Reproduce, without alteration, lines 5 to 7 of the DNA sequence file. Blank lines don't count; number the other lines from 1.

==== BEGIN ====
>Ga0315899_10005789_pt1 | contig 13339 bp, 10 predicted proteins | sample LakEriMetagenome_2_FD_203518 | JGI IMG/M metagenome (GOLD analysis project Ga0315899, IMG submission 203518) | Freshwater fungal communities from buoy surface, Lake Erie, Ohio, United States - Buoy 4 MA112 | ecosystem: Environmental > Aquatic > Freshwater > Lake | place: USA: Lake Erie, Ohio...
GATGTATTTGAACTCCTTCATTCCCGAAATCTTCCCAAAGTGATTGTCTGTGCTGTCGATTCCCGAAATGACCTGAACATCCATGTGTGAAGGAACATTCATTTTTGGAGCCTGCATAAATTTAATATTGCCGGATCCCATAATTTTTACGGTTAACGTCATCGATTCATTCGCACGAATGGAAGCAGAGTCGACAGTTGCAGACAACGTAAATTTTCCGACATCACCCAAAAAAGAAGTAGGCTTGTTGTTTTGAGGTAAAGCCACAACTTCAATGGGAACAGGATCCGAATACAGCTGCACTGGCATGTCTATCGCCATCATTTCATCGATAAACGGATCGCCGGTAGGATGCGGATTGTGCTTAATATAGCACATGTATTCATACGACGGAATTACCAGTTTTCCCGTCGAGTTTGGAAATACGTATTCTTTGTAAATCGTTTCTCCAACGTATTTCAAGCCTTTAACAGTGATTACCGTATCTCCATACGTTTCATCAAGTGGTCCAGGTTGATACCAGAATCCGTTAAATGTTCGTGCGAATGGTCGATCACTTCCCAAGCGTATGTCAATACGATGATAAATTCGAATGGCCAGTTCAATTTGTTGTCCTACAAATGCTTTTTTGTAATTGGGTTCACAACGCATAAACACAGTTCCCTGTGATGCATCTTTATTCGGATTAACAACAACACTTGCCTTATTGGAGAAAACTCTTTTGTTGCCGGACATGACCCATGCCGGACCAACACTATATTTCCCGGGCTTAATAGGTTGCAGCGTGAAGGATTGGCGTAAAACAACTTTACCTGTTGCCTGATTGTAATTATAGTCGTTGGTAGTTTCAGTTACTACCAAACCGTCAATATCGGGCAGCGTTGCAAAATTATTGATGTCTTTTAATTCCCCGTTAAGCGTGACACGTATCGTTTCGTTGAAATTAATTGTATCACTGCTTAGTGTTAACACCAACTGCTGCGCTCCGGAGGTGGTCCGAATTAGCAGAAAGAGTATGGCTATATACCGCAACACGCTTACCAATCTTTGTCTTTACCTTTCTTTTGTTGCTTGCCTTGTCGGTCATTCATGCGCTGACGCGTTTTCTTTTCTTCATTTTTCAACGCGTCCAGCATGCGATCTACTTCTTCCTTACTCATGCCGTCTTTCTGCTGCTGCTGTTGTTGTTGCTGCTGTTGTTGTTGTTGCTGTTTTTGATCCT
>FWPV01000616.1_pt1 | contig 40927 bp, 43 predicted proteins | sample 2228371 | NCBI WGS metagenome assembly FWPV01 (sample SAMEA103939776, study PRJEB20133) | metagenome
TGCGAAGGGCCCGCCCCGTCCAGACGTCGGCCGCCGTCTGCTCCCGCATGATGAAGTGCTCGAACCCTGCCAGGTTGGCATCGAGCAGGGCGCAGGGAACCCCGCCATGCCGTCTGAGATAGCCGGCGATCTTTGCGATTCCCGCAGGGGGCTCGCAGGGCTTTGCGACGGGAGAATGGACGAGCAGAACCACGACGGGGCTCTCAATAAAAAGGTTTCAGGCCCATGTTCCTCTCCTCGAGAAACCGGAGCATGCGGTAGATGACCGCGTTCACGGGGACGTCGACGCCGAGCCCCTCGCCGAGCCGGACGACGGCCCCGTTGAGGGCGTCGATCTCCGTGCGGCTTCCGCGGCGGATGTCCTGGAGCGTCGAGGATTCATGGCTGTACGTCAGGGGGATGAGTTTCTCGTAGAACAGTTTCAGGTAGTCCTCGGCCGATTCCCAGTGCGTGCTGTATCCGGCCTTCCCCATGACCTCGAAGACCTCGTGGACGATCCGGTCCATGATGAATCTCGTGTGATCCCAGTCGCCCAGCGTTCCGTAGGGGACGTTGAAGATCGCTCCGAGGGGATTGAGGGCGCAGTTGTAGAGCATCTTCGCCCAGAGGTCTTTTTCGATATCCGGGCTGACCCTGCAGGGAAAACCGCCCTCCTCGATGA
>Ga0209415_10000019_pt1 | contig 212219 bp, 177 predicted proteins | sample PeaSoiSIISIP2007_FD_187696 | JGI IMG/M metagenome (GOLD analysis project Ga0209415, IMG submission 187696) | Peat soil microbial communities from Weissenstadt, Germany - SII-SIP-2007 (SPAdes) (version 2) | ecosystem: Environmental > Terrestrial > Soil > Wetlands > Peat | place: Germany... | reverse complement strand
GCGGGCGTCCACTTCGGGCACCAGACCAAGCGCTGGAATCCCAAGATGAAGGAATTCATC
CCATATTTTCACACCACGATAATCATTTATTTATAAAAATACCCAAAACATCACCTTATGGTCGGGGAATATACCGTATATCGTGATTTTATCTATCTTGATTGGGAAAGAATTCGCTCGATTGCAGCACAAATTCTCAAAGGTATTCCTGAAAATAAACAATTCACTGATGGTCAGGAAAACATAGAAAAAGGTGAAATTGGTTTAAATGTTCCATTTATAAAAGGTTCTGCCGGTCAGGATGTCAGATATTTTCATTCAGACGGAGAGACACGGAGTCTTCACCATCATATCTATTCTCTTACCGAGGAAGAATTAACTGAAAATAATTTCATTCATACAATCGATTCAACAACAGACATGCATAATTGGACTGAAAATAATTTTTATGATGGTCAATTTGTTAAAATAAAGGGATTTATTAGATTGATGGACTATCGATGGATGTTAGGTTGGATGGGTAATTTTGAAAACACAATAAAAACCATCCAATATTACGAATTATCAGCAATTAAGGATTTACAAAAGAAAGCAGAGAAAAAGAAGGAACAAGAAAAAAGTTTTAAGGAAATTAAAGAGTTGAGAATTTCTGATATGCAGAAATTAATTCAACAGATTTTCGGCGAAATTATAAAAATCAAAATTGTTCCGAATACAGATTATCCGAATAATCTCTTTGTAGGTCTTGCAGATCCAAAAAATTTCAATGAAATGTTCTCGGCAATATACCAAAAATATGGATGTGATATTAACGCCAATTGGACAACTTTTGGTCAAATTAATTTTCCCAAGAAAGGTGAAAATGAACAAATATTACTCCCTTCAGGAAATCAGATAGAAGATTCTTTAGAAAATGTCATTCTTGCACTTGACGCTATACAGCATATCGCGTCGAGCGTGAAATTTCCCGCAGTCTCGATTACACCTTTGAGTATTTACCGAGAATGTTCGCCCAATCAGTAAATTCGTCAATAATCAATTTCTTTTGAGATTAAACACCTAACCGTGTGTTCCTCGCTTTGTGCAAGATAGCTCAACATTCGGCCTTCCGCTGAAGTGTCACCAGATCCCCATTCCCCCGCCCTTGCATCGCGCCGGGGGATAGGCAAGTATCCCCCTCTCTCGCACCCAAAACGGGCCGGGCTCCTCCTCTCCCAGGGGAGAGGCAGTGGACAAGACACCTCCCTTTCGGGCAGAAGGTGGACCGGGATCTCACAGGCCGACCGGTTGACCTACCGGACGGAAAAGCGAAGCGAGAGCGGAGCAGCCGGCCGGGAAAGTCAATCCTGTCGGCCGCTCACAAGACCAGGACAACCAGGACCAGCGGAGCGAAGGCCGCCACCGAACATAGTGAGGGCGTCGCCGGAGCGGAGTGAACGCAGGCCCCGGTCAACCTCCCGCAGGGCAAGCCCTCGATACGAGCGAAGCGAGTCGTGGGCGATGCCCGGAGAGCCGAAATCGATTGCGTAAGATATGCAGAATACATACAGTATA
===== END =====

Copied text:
>Ga0209415_10000019_pt1 | contig 212219 bp, 177 predicted proteins | sample PeaSoiSIISIP2007_FD_187696 | JGI IMG/M metagenome (GOLD analysis project Ga0209415, IMG submission 187696) | Peat soil microbial communities from Weissenstadt, Germany - SII-SIP-2007 (SPAdes) (version 2) | ecosystem: Environmental > Terrestrial > Soil > Wetlands > Peat | place: Germany... | reverse complement strand
GCGGGCGTCCACTTCGGGCACCAGACCAAGCGCTGGAATCCCAAGATGAAGGAATTCATC
CCATATTTTCACACCACGATAATCATTTATTTATAAAAATACCCAAAACATCACCTTATGGTCGGGGAATATACCGTATATCGTGATTTTATCTATCTTGATTGGGAAAGAATTCGCTCGATTGCAGCACAAATTCTCAAAGGTATTCCTGAAAATAAACAATTCACTGATGGTCAGGAAAACATAGAAAAAGGTGAAATTGGTTTAAATGTTCCATTTATAAAAGGTTCTGCCGGTCAGGATGTCAGATATTTTCATTCAGACGGAGAGACACGGAGTCTTCACCATCATATCTATTCTCTTACCGAGGAAGAATTAACTGAAAATAATTTCATTCATACAATCGATTCAACAACAGACATGCATAATTGGACTGAAAATAATTTTTATGATGGTCAATTTGTTAAAATAAAGGGATTTATTAGATTGATGGACTATCGATGGATGTTAGGTTGGATGGGTAATTTTGAAAACACAATAAAAACCATCCAATATTACGAATTATCAGCAATTAAGGATTTACAAAAGAAAGCAGAGAAAAAGAAGGAACAAGAAAAAAGTTTTAAGGAAATTAAAGAGTTGAGAATTTCTGATATGCAGAAATTAATTCAACAGATTTTCGGCGAAATTATAAAAATCAAAATTGTTCCGAATACAGATTATCCGAATAATCTCTTTGTAGGTCTTGCAGATCCAAAAAATTTCAATGAAATGTTCTCGGCAATATACCAAAAATATGGATGTGATATTAACGCCAATTGGACAACTTTTGGTCAAATTAATTTTCCCAAGAAAGGTGAAAATGAACAAATATTACTCCCTTCAGGAAATCAGATAGAAGATTCTTTAGAAAATGTCATTCTTGCACTTGACGCTATACAGCATATCGCGTCGAGCGTGAAATTTCCCGCAGTCTCGATTACACCTTTGAGTATTTACCGAGAATGTTCGCCCAATCAGTAAATTCGTCAATAATCAATTTCTTTTGAGATTAAACACCTAACCGTGTGTTCCTCGCTTTGTGCAAGATAGCTCAACATTCGGCCTTCCGCTGAAGTGTCACCAGATCCCCATTCCCCCGCCCTTGCATCGCGCCGGGGGATAGGCAAGTATCCCCCTCTCTCGCACCCAAAACGGGCCGGGCTCCTCCTCTCCCAGGGGAGAGGCAGTGGACAAGACACCTCCCTTTCGGGCAGAAGGTGGACCGGGATCTCACAGGCCGACCGGTTGACCTACCGGACGGAAAAGCGAAGCGAGAGCGGAGCAGCCGGCCGGGAAAGTCAATCCTGTCGGCCGCTCACAAGACCAGGACAACCAGGACCAGCGGAGCGAAGGCCGCCACCGAACATAGTGAGGGCGTCGCCGGAGCGGAGTGAACGCAGGCCCCGGTCAACCTCCCGCAGGGCAAGCCCTCGATACGAGCGAAGCGAGTCGTGGGCGATGCCCGGAGAGCCGAAATCGATTGCGTAAGATATGCAGAATACATACAGTATA